Imposing capital gains tax on overseas investors risks deterring crucial investment into the UK’s emerging build to rent sector, says the British Property Federation (BPF).

In its response to the government’s consultation into implementing a capital gains tax on non-residents, the BPF recognises the government’s desire for a fair and equal tax regime but also expresses its concern that the proposals will deter valuable overseas investment into the housing market, at a time when the housing shortage is particularly acute.

The last couple of years have seen significant investment in the private rented sector from overseas investors, who have helped to deliver schemes on a large scale. The BPF fears that as the build to rent sector is only starting to gain momentum it is particularly important to maintain interest in the sector, especially given the relatively low yields it offers in comparison to other investments, including commercial property.

To Let signThe consultation paper states that overseas REITs, pension funds and widely-owned investment funds will be exempt from the tax. While welcoming these concessions, the BPF does not think that they adequately reflect the diversity of investment structures used by widely-owned institutional investors and is concerned that a number of overseas institutions who use joint venture structures to invest in UK real estate will still be caught up in the new rules.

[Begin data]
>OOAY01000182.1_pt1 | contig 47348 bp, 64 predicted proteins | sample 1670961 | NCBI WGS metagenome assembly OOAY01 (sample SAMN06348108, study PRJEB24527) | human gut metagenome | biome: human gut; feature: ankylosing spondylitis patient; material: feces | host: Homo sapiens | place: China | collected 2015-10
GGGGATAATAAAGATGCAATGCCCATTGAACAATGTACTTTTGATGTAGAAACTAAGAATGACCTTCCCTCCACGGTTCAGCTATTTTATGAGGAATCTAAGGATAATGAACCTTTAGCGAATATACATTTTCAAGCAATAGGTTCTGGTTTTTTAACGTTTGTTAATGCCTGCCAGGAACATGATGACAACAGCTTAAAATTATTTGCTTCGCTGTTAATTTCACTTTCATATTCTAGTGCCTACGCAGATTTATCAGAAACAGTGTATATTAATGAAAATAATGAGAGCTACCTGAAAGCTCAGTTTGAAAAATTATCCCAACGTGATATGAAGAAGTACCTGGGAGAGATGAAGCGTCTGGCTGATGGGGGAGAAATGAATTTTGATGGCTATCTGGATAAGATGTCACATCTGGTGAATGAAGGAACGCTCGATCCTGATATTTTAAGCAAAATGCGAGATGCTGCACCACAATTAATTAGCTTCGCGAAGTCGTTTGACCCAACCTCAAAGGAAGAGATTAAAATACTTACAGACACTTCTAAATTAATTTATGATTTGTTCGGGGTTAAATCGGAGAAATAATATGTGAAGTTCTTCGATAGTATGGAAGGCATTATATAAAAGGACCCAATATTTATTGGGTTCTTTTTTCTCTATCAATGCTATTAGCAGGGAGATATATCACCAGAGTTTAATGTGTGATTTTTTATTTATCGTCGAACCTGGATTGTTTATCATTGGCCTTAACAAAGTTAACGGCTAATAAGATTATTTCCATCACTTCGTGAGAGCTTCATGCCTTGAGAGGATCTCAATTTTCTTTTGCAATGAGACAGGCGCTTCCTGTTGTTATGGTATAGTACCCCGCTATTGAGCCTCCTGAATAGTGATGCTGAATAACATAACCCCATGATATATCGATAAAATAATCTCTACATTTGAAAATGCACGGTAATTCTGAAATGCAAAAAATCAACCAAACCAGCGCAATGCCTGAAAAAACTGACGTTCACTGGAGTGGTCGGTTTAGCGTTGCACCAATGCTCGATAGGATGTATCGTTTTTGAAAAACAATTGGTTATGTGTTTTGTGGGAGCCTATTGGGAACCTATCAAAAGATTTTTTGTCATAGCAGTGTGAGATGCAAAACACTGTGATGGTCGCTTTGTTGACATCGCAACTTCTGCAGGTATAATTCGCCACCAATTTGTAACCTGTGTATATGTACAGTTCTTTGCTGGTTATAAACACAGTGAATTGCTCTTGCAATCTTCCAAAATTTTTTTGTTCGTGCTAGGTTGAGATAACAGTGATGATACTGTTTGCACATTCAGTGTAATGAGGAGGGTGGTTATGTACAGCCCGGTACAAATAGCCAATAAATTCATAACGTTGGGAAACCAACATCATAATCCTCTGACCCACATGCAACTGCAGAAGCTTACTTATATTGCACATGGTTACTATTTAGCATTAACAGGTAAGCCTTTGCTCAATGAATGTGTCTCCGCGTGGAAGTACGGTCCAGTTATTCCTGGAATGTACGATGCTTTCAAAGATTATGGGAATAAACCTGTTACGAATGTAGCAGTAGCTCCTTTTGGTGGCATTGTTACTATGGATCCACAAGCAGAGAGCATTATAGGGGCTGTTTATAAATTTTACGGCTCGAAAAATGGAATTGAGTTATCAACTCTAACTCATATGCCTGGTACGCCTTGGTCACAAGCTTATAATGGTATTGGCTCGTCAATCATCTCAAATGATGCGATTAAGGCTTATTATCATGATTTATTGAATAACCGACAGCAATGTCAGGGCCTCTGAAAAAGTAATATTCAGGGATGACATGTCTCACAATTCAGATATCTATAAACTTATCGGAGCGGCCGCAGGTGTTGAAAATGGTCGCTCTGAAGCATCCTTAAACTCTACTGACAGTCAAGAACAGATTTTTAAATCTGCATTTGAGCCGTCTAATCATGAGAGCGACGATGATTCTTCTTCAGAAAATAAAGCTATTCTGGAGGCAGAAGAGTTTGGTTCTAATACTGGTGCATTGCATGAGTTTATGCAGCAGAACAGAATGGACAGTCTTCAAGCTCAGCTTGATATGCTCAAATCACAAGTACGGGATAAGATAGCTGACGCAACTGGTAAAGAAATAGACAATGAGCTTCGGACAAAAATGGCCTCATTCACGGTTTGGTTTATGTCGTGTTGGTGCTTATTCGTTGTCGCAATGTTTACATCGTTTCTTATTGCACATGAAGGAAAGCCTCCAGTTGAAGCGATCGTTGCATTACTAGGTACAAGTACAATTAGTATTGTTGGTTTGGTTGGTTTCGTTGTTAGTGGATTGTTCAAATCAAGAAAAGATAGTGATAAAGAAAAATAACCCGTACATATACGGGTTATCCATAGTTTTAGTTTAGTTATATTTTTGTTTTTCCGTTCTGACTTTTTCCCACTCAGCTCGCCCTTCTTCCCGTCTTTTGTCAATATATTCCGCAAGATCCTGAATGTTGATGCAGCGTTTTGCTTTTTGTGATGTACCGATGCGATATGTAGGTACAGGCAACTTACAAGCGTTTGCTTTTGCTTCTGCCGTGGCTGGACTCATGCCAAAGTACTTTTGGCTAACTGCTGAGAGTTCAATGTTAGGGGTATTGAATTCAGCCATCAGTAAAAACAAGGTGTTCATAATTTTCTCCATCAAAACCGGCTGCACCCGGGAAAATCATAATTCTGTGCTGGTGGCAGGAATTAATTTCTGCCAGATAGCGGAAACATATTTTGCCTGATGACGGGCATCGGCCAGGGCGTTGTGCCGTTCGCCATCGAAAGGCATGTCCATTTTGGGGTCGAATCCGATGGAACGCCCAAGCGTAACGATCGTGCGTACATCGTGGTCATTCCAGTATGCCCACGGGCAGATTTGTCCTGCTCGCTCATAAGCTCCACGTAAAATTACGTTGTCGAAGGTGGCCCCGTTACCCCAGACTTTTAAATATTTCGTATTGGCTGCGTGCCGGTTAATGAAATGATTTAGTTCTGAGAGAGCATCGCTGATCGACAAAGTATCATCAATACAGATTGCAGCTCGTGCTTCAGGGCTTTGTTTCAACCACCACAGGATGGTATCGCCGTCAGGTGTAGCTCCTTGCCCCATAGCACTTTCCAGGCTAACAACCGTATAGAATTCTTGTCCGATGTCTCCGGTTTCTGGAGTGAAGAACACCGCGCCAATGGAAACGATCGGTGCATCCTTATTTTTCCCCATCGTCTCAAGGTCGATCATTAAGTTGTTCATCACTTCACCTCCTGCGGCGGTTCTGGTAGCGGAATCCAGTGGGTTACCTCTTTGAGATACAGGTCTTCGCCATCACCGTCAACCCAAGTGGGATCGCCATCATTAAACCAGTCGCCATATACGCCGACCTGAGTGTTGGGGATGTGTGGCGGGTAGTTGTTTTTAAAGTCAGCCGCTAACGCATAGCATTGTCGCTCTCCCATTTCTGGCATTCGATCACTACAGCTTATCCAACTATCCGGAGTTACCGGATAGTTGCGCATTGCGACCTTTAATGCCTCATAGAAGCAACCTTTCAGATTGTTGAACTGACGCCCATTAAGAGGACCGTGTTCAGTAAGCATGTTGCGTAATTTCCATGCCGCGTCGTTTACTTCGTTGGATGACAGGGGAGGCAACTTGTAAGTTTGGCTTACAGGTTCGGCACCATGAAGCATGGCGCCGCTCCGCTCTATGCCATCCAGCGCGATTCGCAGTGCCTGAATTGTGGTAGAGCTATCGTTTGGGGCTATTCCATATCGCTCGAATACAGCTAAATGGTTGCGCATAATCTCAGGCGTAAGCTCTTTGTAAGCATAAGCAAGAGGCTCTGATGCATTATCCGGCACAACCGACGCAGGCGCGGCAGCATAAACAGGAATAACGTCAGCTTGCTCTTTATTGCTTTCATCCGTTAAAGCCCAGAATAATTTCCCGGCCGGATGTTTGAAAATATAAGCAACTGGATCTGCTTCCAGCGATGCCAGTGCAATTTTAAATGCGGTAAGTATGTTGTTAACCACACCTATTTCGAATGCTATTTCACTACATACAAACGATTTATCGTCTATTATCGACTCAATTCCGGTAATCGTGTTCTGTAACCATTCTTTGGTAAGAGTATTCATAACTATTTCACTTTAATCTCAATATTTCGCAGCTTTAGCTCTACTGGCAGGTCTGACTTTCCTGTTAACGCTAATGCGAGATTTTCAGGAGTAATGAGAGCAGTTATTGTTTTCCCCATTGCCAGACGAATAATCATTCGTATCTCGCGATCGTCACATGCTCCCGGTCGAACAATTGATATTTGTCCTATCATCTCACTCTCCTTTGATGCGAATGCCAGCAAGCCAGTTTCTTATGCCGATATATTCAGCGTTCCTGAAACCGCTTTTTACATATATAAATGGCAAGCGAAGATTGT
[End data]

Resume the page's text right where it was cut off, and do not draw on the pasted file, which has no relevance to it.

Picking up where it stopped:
The BPF’s response proposes that the exemption should be extended to any ‘widely held entity’, to ensure that overseas institutional investment is not unnecessarily deterred.

Ion Fletcher, Director of Policy (Finance), British Property Federation, said:

“Virtually all of the investment by global capital in the UK’s built environment has taken place on the basis that no tax arises on capital gains arising from disposal of UK assets. This relief for non-residents goes back to the introduction of capital gains tax in the 1960s and may have been introduced initially to attract overseas capital. It is an important consideration when carrying out viability assessments, and the UK real estate market could become significantly less attractive if this exemption is taken away.

“The BPF strongly believes that the build to rent and private rented sectors will play an important part in solving the housing crisis and the government, with its PRS Taskforce and Build to Rent fund, has so far appeared to agree. Unfortunately, introducing these proposals when the housing crisis is so acute does seem to be completely at odds with these initiatives, and we urge the Treasury to ensure that it considers their impact carefully.”

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